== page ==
News Feature

Deer Isle
Originally published in Island Ad-Vantages, February 13, 2014
Parents question DIS elementary school mouth guard policy

Parents discuss mouth guard policy at CSD school board meeting

Parents of middle school athletes attended the February 4 school board meeting to discuss the mouth guard policy for basketball.

Photo by Jessica Brophy Order prints of selected PBP photos.

by Jessica Brophy

More than a dozen parents and elementary school students attended the CSD #13 school board meeting on Tuesday, February 4, to discuss the elementary school’s mouth guard policy for basketball players.

The current policy is that students are required to wear mouth guards during play and practice.

Several parents complained about problems with the use of mouth guards and asked for changes to the policy.

Christie Hutchinson, player parent and wife of basketball coach Chris Hutchinson, said there are a lot of problems with the use of mouth guards, including asthmatic students having trouble “breathing consistently,” students having to take them out to yell plays, the finances of having to buy and replace the guards as students forget or lose them, and the issue of germs. She said she also worries about students swallowing pieces of the mouth guards.

Parent Tara Perez said the primary care office she works for recommends against using mouth guards at the elementary level because of the issue of germs—students touching the ball, touching the mouth guard, dropping the mouth guard on the ground and putting it back in their mouth. “We have seen some cases of flu in this area,” she said.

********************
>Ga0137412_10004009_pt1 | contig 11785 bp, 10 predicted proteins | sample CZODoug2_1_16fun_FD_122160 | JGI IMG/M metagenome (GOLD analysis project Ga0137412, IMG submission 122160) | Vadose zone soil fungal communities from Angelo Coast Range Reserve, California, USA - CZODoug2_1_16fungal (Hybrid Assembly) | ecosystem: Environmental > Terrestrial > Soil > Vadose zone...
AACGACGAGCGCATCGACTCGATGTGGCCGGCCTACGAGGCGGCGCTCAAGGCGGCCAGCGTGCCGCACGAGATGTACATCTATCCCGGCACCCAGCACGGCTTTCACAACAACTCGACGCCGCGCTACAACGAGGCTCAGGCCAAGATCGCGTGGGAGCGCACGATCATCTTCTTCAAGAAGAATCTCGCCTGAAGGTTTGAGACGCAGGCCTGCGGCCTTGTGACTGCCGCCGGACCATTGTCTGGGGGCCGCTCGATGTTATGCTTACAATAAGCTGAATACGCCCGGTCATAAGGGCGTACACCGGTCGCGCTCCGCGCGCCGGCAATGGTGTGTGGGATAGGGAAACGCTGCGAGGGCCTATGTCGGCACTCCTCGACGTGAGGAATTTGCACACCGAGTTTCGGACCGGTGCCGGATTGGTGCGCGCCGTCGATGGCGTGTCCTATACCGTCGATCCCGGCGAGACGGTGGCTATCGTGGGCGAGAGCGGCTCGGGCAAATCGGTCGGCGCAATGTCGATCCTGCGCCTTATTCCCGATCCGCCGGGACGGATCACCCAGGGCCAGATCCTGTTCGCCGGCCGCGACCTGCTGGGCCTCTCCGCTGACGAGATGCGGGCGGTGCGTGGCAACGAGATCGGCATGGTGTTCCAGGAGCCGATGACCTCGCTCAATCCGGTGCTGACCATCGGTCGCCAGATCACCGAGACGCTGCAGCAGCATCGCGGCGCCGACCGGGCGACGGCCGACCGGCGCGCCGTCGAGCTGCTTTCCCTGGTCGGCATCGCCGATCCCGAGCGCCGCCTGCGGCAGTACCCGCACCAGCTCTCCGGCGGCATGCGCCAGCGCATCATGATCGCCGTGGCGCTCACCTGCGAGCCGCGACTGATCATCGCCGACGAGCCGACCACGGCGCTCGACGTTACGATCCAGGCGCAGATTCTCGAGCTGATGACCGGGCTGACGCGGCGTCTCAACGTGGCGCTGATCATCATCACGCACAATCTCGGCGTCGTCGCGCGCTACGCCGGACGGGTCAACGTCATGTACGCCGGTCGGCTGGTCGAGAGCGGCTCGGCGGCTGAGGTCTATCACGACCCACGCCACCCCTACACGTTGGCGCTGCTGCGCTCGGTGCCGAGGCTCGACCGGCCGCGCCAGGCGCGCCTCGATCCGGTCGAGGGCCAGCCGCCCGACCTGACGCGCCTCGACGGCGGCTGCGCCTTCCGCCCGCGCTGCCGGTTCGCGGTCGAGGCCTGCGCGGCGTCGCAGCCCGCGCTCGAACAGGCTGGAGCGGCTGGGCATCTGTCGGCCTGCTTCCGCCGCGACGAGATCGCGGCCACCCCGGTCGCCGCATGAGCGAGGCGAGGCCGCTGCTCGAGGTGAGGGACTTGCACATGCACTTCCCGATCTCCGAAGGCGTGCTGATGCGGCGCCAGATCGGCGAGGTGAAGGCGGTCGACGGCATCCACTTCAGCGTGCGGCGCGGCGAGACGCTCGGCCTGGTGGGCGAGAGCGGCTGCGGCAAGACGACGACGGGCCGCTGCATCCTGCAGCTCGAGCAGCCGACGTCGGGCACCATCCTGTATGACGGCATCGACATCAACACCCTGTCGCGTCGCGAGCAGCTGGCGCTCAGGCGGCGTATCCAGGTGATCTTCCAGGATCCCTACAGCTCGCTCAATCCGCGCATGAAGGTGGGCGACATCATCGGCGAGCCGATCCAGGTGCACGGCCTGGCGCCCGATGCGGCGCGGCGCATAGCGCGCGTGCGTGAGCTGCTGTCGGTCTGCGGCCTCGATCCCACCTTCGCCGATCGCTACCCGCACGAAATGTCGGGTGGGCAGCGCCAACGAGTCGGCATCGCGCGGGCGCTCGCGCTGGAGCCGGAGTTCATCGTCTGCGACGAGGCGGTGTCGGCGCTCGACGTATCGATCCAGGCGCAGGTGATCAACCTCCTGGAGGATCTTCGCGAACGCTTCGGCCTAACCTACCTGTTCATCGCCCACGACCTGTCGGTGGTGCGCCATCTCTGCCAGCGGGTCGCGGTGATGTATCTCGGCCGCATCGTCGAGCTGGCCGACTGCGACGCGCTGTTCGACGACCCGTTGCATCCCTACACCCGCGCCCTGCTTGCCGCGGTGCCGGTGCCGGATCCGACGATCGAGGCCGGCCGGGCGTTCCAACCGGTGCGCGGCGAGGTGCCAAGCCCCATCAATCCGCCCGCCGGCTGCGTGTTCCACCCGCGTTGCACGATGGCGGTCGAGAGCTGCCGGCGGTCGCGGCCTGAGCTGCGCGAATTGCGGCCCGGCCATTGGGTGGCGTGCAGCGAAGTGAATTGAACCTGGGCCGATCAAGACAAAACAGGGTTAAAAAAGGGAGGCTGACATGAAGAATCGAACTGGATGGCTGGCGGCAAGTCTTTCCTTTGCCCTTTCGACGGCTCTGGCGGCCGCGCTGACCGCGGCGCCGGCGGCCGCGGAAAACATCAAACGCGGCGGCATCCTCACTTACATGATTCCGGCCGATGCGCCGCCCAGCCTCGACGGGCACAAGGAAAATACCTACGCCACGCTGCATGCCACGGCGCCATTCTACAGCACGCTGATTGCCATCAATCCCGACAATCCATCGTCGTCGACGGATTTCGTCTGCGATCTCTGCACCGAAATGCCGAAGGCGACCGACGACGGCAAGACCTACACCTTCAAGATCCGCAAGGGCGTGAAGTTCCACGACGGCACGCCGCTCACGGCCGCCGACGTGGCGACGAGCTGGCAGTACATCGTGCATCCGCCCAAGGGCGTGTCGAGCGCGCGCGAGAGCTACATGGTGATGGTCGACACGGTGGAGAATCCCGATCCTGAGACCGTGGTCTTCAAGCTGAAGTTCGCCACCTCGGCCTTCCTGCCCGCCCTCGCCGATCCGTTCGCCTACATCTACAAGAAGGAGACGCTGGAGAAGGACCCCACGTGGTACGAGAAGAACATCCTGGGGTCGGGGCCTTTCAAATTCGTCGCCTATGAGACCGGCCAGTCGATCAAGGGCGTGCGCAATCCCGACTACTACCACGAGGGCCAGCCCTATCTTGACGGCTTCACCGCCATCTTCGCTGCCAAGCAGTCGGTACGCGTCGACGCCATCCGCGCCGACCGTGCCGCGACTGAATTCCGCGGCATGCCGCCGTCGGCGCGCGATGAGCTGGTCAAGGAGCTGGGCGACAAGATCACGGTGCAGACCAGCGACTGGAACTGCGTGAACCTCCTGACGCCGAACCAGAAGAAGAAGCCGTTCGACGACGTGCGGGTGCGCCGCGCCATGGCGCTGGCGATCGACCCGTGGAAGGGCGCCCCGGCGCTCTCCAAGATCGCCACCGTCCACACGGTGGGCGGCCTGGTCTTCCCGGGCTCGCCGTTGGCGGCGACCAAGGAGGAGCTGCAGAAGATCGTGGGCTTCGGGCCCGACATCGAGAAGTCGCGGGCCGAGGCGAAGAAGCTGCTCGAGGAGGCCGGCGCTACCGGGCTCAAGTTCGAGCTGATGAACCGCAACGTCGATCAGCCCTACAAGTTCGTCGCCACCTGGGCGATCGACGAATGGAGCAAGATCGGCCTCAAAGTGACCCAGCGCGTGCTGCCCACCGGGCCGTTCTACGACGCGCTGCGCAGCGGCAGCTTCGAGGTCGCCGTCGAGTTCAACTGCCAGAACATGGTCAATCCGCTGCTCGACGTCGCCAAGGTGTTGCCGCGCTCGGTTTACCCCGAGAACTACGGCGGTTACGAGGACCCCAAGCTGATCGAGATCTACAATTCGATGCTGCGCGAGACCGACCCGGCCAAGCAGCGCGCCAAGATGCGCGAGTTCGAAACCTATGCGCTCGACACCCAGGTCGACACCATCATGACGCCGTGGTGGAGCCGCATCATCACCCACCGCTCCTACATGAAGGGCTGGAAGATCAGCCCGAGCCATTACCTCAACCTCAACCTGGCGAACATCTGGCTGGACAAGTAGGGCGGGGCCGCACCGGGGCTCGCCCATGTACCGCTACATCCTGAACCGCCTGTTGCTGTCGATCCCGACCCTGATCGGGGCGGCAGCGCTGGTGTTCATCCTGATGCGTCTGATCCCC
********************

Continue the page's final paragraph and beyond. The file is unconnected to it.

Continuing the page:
Elementary school teacher and Athletic Director Josh Frost said part of the frustration is that the mouth guard policy is not being “enforced at the next level”—that is, high school players are not always required to wear mouth guards, though the policy is in effect for the entire school system. “If it were enforced K-12, it would be less of an issue,” said Frost. High school principal Todd West said that the policy is enforced, but that it’s not always a top priority.

In terms of the mouth guards themselves, the school has them for sale for $1 apiece. Frost said he has gone through about 150 over the course of the season.

Chris Hutchinson said he did not see other area schools requiring students to wear mouth guards. “I’ve played a lot of basketball, and I’ve never seen anyone lose a tooth,” he said.

Parent Liz Perez asked if parents could sign a waiver so their student could go without a mouth guard. Superintendent Mark Jenkins explained that according to the school’s insurance, if it’s important enough to have a policy, it would be considered negligent to allow some students not to wear them. “It’s all or nothing,” said Jenkins.

Wendy Alpaugh, a dentist at Island Dental, arrived late in the meeting to give her perspective on the use of mouth guards. It was at her urging several years ago the policy was implemented.

“It’s such a simple thing, and can save people a lifetime of dental horrors and pain,” said Alpaugh, who said she has seen many oral sports injuries in her career. Lacerations to lips, tongues, gums as well as lost teeth can be avoided with mouth guard use, she said.

Island Dental can create custom mouth guards for students, and does, at a cost of $15 or $16 apiece, said Alpaugh. That cost does not cover the dental office’s costs to produce them. “That seems like cheap insurance considering it can cost $4,000 for an implant if you lose a tooth,” said Alpaugh.

“I wish more parents would think preventively,” she said.

The board charged the policy committee with reviewing the policy and making a recommendation on the issue for the next school board meeting, when any change to the policy might be discussed. That meeting will be held on Wednesday, March 5 at 5:30 p.m. at the high school.

The school board’s other business will be reported in a future issue of the Island Ad-Vantages.